The Baranov Museum started designing new permanent exhibits in 2011. Now, eight years later, we are opening our doors with collaborative, community driven, approachable permanent exhibits that showcase Kodiak’s history.
The Baranov Museum was known as the Russian Museum. It was dated but well-respected. Now, with new exhibits and a new name, our purpose in our community is clear. We are the heart of Kodiak. We are about our community and its history. This place is for anyone who lives in or loves this place.
The new Kodiak History Museum logo is a representation of a key joint, the way the timbers were joined together in the iconic 200-year old building that houses the museum. In addition to representing the crown jewel of our collection, the Russian American Magazin, the key joint represents the coming together to build something stronger. A symbolic reflection for our restoration project and the future of the museum.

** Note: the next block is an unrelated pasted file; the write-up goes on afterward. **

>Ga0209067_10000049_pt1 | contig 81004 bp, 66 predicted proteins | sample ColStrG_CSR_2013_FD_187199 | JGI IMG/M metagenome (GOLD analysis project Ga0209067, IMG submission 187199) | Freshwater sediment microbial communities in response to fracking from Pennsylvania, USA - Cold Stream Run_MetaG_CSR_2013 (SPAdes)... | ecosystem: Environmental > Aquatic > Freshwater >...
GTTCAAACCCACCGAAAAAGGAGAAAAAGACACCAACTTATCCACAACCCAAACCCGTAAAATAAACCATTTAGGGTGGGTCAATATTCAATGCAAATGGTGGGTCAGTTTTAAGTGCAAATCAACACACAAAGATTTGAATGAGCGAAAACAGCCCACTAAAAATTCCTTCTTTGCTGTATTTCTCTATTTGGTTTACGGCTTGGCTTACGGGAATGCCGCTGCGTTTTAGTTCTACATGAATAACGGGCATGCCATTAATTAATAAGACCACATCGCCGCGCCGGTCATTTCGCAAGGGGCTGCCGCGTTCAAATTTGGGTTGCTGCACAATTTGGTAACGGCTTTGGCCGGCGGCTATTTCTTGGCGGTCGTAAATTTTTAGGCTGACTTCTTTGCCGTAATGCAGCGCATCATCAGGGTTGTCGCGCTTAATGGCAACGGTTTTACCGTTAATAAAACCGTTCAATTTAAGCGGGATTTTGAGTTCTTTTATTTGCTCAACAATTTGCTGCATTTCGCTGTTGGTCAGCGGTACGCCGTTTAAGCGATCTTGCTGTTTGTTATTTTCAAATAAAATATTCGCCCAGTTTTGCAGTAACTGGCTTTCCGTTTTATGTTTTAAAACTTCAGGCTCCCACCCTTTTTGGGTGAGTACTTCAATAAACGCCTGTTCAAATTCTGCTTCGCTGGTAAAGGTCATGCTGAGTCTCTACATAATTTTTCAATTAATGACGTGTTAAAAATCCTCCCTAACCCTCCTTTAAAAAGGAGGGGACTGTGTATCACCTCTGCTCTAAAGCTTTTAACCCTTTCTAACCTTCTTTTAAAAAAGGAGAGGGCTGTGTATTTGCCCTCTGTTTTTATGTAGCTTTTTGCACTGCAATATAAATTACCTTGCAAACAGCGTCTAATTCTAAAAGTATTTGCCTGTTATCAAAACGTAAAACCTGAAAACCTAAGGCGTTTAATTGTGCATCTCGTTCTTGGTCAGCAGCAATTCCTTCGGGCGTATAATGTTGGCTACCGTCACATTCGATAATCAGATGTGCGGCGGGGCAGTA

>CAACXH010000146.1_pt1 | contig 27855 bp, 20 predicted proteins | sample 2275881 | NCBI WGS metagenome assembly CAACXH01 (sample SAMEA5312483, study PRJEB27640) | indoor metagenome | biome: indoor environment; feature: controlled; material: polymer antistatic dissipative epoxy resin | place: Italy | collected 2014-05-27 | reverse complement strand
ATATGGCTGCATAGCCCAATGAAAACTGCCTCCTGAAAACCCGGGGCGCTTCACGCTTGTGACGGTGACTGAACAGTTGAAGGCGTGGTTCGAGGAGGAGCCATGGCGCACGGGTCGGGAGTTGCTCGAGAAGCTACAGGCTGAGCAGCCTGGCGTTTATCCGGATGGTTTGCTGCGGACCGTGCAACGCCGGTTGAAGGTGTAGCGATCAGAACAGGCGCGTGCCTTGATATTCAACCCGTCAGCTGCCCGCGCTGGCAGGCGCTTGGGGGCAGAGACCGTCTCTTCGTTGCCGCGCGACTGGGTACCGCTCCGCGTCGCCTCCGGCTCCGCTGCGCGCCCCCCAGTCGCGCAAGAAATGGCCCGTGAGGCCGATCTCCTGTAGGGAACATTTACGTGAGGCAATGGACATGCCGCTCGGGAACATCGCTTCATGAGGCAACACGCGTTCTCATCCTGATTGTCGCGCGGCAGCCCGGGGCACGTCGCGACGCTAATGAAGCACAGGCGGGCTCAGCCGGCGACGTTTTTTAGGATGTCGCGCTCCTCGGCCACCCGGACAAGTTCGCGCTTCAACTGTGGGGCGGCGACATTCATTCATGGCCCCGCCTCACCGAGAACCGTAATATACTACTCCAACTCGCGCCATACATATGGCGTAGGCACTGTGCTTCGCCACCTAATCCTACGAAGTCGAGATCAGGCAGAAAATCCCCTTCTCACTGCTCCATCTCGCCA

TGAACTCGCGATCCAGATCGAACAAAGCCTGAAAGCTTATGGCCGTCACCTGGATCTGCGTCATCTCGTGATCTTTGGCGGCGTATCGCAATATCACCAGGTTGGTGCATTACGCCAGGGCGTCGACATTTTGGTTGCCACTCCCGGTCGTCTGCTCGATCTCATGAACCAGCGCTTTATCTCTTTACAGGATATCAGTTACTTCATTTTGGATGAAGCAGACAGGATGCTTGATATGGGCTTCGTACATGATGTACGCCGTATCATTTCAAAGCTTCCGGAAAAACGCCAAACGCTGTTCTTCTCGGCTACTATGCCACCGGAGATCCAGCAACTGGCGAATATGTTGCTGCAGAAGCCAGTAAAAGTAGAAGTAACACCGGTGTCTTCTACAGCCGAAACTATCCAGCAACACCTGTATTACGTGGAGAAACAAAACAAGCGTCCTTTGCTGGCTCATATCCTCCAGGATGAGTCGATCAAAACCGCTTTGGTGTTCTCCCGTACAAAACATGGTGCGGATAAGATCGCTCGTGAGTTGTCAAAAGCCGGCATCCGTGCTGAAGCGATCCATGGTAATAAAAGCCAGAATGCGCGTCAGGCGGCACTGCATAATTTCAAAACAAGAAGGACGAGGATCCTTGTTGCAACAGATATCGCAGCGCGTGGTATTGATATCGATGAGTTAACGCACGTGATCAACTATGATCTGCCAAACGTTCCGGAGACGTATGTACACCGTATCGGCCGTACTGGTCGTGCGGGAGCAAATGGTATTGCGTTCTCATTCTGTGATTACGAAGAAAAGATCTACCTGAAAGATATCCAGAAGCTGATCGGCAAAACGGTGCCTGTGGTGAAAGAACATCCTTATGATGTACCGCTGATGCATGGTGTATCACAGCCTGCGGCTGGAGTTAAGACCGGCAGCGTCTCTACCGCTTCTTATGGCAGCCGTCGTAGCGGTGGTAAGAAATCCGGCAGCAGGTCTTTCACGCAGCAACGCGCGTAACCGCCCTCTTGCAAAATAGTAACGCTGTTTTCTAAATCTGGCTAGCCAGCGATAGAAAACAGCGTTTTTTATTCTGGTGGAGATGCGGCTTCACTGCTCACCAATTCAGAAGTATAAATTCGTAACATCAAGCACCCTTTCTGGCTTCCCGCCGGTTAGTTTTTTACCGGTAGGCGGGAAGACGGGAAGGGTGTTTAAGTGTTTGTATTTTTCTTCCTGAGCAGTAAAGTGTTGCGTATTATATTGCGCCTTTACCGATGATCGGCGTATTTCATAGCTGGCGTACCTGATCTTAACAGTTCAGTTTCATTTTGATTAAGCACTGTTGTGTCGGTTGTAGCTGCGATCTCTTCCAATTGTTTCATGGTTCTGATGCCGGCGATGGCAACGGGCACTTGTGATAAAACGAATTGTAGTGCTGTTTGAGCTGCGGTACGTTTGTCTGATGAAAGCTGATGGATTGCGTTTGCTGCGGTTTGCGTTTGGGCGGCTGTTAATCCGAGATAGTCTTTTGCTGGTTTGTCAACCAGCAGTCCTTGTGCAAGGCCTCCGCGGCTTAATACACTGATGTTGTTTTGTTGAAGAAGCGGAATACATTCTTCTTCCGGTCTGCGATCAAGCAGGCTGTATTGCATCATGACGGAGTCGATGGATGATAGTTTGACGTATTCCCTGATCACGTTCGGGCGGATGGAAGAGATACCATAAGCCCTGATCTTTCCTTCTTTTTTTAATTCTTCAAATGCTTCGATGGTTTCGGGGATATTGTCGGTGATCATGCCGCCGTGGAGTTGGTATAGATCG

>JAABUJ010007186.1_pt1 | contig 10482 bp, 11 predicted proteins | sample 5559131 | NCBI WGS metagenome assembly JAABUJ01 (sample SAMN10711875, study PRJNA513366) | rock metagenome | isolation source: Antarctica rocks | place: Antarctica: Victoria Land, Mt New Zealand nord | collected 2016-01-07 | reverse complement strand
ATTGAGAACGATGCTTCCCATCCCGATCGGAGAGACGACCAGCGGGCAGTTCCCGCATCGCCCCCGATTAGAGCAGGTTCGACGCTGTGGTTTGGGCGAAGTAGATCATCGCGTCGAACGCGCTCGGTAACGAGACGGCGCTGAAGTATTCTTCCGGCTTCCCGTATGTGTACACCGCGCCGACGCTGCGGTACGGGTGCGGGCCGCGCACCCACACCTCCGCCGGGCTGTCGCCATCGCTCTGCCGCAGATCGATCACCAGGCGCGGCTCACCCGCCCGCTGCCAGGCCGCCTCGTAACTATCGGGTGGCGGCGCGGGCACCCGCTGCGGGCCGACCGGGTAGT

The Kodiak History Museum is a center of the community, where people come together to celebrate our culture through the eras and share Kodiak’s stories.
The Russian American Magazin was originally built by company craftsman as a storage facility (magazin is the Russian word for store). Built circa 1808, its contemporary presence serves as a reminder that Kodiak was established in 1793 as Pavlovsk, the first permanent Russian settlement in North America, and served as territorial capital until 1808. The building is the oldest in Alaska, the oldest documented log structure on the west coast of North America, and the earliest built Russian structure in the United States.
When the territory came under American control, the building was acquired by the Alaska Commercial Company where it continued business operations until 1911, when it was purchased by W.J. Erskine. An employee of the Alaska Commercial Company and prominent businessman, Erskine converted the building into a private residence making improvements to the foundation, constructing finished rooms within, and enclosing the sunporch. For more than three decades, the building was known as the Erskine House and served as a social hub for the community of Kodiak: a place where weddings, social mixers, and newcomers to the island were welcomed. The building was later acquired by the firm of Donnelly and Acheson in 1948 and converted into a boarding house.